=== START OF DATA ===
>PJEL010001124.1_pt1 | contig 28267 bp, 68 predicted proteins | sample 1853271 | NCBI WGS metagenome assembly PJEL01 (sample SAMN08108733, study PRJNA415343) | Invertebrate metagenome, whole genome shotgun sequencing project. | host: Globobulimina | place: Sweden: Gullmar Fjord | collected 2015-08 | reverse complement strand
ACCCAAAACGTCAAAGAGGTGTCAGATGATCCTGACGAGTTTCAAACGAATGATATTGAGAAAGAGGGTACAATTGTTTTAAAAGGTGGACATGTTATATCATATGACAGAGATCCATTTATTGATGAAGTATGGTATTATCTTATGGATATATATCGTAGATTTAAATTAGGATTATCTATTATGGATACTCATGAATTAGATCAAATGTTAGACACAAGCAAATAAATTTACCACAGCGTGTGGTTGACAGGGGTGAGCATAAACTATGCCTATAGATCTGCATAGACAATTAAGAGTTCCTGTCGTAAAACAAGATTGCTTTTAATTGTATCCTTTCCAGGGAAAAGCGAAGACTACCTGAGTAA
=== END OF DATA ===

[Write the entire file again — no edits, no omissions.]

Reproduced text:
>PJEL010001124.1_pt1 | contig 28267 bp, 68 predicted proteins | sample 1853271 | NCBI WGS metagenome assembly PJEL01 (sample SAMN08108733, study PRJNA415343) | Invertebrate metagenome, whole genome shotgun sequencing project. | host: Globobulimina | place: Sweden: Gullmar Fjord | collected 2015-08 | reverse complement strand
ACCCAAAACGTCAAAGAGGTGTCAGATGATCCTGACGAGTTTCAAACGAATGATATTGAGAAAGAGGGTACAATTGTTTTAAAAGGTGGACATGTTATATCATATGACAGAGATCCATTTATTGATGAAGTATGGTATTATCTTATGGATATATATCGTAGATTTAAATTAGGATTATCTATTATGGATACTCATGAATTAGATCAAATGTTAGACACAAGCAAATAAATTTACCACAGCGTGTGGTTGACAGGGGTGAGCATAAACTATGCCTATAGATCTGCATAGACAATTAAGAGTTCCTGTCGTAAAACAAGATTGCTTTTAATTGTATCCTTTCCAGGGAAAAGCGAAGACTACCTGAGTAA